Reuse across Multiple Architectures

Reuse across Multiple Architectures

Indika Kumara (WSO2 Inc, Sri Lanka) and Chandana Gamage (University of Moratuwa, Sri Lanka)
DOI: 10.4018/978-1-4666-4301-7.ch091
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The commonality across software systems can be exploited to develop multiple heterogeneous systems successfully without undue cost, time, and effort. The systematic reuse across different systems is of paramount importance. With a well-planned reuse approach, a vendor can offer individualized products, which are products tailored to meet the requirements of a particular user effectively, as well as the products constructed to deliver solutions for a greater variety of application domains such as enterprise application integration and business process management. This chapter describes the development of software systems having different architectures reusing most of the implementations of the required functionalities as-is. It presents a systematic process for crafting multi-architecture reusable components and for using those components in formulating software systems. Furthermore, the chapter highlights the significance of the strategic reuse across systems in three contemporary research spheres.
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Software reuse has been widely touted as means of amortizing the cost of the software development. Two notable engineering disciplines that have exploited reuse are software product line (SPL) and component-based development (CBD). SPL has been employing strategic reuse to formulate product families successfully (Bass, Clements, & Kazman, 2003). CBD has incorporated reusability into the software development process to make software reuse a driving force in developing software systems (Crnkovic & Larsson, 2002). Although these reuse paradigms can establish a process for reuse, without purposefully architecting systems, components and other artifacts for reuse, the desired reuse goals would not be attainable (Griss, 1999). For instance, as not every architecture style facilitates reuse, the employed architecture for a particular component-based system may impede the opportunities for reuse. Moreover, a new product can use an existing component; however, the component cannot provide the software qualities that the product expects.

The capability to produce a variety of software systems offers both vendors and customers discernible advantages. A customer can use a tailor-made product that provides minimum yet optimum functionalities required for implementing only her or his own business solutions. In addition, a customer can gain the flexibility to adapt the systems and applications to support the changing business goals of the organization. From a vendor’s perspective, the software systems developed to provide solutions for different application domains such as enterprise application integration (EAI), business process management (BPM), etc., can potentially enable a vendor to reach to wide-ranging customers. However, the heterogeneity of the systems poses grand challenges on how to develop multiple systems cost and time effectively. Typically, software architectures, features, and technologies make systems different. In order to achieve tremendous savings in costs and time in producing multiple different software systems, a systematic reuse across the systems is crucial (Altintas & Cetin, 2008) (Griss, 1999), and the components that are reusable across the systems can provide the required reusability.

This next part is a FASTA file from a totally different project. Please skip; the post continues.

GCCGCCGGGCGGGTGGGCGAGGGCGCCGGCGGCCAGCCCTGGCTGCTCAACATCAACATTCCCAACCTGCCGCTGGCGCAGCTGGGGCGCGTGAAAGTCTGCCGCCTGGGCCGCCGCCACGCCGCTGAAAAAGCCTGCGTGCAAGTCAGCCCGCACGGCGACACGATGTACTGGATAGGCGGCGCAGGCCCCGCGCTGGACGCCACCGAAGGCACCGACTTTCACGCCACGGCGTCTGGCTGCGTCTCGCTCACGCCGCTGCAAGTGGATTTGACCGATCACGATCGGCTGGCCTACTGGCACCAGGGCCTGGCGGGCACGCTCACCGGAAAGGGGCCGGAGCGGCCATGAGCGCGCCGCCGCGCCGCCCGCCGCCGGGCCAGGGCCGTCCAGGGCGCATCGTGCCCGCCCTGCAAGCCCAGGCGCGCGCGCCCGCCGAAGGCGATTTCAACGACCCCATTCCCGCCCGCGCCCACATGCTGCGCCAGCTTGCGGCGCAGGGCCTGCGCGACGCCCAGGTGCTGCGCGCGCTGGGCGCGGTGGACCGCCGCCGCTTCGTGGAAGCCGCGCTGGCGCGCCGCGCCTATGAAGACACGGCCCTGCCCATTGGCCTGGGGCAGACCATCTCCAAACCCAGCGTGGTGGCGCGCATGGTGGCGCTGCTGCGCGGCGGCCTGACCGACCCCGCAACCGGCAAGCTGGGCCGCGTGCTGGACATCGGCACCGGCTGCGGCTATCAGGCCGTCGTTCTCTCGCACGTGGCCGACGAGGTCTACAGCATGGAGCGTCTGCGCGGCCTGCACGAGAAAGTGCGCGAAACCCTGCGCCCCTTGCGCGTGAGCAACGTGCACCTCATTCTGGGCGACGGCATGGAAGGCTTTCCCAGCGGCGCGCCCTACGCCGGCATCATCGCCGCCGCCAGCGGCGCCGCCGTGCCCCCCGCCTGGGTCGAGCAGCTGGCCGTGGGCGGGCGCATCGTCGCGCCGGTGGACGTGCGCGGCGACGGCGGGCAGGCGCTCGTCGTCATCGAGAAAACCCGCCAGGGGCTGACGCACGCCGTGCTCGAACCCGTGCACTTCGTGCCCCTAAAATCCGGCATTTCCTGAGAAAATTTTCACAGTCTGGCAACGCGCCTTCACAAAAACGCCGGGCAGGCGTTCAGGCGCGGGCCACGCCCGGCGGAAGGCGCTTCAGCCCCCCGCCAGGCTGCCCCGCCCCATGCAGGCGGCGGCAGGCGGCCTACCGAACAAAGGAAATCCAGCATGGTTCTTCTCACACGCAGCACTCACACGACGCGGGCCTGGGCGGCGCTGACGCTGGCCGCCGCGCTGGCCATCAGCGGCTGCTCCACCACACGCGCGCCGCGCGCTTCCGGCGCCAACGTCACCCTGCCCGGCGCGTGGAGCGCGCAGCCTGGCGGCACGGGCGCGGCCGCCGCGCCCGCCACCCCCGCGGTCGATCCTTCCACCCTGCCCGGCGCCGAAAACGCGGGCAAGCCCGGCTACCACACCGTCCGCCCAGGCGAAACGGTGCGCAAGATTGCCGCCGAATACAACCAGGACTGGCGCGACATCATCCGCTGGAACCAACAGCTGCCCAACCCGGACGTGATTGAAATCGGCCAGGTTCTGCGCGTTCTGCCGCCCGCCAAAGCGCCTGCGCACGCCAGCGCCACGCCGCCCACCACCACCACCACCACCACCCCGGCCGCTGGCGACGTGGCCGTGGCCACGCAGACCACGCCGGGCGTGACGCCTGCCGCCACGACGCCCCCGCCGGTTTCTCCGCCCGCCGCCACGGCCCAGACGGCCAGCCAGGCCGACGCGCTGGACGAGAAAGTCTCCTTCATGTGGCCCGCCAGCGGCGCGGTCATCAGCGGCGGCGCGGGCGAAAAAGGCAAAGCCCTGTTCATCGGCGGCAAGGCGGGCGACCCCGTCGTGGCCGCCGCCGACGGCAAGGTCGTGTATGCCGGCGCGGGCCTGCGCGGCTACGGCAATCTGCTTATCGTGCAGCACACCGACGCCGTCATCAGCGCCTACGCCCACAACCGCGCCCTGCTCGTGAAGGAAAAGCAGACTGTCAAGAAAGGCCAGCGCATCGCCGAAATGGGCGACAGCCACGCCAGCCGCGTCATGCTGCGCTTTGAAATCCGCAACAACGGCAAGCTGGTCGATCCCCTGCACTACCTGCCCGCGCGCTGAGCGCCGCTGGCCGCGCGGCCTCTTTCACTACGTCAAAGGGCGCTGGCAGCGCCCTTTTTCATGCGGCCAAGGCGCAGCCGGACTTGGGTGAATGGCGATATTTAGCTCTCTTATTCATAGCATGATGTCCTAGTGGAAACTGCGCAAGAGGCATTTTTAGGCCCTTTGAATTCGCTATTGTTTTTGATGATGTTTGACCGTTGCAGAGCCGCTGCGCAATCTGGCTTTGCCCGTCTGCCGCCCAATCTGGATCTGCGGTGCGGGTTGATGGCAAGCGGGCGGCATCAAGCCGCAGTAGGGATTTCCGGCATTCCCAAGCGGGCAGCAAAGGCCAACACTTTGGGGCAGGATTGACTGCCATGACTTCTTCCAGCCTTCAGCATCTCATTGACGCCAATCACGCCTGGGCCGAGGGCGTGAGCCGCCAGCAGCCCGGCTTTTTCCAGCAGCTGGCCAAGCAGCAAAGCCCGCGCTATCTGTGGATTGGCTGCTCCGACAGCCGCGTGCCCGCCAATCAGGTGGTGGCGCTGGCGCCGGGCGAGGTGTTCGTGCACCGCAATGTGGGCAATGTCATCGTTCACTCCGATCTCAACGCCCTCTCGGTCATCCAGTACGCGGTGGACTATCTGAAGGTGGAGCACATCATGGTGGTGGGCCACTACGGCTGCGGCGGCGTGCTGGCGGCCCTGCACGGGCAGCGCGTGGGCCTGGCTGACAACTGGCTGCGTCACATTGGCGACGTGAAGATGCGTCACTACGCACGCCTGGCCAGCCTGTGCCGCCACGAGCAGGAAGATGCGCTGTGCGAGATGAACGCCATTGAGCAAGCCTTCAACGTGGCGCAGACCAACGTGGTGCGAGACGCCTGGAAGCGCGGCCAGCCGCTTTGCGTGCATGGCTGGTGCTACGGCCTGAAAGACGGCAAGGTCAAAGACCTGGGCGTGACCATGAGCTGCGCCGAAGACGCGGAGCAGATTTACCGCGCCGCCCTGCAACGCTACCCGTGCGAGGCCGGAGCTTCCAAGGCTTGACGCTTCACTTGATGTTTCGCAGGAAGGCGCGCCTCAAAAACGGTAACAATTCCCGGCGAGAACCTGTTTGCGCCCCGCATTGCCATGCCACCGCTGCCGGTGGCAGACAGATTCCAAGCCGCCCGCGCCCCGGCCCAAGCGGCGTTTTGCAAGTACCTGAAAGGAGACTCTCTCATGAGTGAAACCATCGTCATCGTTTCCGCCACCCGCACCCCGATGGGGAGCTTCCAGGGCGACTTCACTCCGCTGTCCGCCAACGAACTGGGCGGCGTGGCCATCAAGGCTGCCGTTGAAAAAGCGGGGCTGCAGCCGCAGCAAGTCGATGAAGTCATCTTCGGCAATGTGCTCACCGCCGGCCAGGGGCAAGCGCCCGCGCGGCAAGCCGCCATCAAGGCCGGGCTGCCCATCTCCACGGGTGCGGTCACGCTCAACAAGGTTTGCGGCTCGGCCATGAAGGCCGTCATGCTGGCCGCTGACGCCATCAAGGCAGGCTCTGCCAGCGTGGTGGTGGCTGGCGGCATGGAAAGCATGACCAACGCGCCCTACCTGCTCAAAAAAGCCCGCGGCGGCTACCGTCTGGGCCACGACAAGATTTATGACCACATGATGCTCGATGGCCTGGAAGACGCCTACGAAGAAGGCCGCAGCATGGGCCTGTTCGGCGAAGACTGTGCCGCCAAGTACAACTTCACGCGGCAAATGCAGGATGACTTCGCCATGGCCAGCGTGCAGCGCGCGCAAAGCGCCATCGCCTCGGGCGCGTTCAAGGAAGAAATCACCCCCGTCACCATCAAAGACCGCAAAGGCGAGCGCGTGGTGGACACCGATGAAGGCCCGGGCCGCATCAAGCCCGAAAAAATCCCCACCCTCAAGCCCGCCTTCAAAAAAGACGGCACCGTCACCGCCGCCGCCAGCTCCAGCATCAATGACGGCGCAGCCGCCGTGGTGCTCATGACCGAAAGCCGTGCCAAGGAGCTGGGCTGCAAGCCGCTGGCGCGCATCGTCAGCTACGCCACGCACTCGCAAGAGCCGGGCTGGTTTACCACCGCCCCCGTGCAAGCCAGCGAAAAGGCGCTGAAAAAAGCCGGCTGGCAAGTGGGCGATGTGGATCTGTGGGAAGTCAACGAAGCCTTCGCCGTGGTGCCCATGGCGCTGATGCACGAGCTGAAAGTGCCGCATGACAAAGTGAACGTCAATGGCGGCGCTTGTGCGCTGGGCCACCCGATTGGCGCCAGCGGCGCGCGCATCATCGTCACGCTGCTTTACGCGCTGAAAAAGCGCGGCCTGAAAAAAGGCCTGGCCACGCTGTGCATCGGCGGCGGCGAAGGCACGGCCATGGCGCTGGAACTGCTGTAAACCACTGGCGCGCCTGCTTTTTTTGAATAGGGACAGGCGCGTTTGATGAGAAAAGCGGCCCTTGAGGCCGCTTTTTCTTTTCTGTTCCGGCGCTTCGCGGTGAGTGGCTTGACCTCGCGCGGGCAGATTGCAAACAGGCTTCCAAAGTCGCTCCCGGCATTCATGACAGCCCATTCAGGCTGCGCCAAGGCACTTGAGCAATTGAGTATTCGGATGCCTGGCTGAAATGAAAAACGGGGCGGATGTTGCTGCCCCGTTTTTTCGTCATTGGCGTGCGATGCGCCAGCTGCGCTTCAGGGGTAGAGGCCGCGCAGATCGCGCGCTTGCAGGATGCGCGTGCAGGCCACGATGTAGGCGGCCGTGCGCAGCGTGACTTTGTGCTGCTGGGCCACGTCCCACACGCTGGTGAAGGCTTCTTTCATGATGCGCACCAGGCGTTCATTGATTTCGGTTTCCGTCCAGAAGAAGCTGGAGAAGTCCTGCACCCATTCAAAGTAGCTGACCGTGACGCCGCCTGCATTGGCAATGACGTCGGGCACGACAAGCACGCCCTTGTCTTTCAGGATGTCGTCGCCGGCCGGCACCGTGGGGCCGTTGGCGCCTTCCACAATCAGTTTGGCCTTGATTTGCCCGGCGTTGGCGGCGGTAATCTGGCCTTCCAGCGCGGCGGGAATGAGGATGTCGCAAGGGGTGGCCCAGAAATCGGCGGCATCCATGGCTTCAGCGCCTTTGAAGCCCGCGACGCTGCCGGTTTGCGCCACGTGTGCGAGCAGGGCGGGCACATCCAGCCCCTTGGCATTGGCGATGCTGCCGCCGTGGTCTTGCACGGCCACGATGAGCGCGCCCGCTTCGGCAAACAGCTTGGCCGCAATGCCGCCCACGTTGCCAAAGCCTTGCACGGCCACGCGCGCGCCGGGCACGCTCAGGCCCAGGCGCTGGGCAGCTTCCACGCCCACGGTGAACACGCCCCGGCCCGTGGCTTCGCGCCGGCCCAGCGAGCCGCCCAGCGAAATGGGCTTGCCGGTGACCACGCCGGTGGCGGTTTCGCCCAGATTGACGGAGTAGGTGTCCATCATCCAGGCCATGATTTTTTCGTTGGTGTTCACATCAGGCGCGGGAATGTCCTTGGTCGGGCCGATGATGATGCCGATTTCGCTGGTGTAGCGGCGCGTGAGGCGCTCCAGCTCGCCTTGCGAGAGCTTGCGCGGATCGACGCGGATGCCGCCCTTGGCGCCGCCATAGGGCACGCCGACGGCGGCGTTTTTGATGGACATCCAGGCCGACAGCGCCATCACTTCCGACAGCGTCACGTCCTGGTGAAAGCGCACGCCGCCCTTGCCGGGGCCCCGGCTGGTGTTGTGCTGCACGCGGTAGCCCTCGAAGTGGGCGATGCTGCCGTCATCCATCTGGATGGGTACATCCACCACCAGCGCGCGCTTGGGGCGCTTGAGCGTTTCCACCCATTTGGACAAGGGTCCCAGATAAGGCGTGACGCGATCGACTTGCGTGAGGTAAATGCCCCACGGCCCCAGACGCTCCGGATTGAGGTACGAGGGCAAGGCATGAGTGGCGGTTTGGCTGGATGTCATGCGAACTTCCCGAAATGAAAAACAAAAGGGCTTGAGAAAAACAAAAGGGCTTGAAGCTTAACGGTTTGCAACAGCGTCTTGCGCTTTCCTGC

A critical issue undermines a sustainability of a software system is architectural erosion, a phenomenon in which a system’s architecture decays over time to the point that it does not exhibit its key attributes. An eroded architecture is unwieldy and cannot adequately respond to the changes in requirements. Redesigning such architecture from scratch is practical compared with maintaining it (Gurp, 2002). A key reason for architectural erosion is that a system has to undergo an evolution to accommodate ever changing customer requirements. Architectural erosion can be stemmed if the system can reform its architecture to fulfill the new emerging demands (Bernhard, 2010). Therefore, the capability for changing the architecture of a system with either practical or economical ease is a promising solution for architectural erosion. An approach to achieve a systematic reuse across systems having different architectures paves the way for such a solution.

There is no considerable research related to the reuse across multiple architectures, and we observe that previous research has focused merely on functionality reuse and have not taken into account that a reusable component should be capable of supporting quality requirements required by various systems. Furthermore, most of the existing approaches do not provide a suitable solution to prevent architectural erosion that weakens the reusability and sustainability of the components and the systems.

The objectives of this chapter are to introduce the reader Multi-Architecture Reusable Components, and to discuss the techniques for designing and implementing them. We also present an approach for using them in producing multiple software systems successfully. Our experiment with two middleware systems shows that our approach provides a systematic reuse across different systems effectively.

This chapter is structured as follows. Section Background explores the opportunities for exploiting reuse across systems, and highlights related work. Next sections unfold our approach for achieving large scale reuse across multiple architectures. Finally, we present our conclusions and future research directions.

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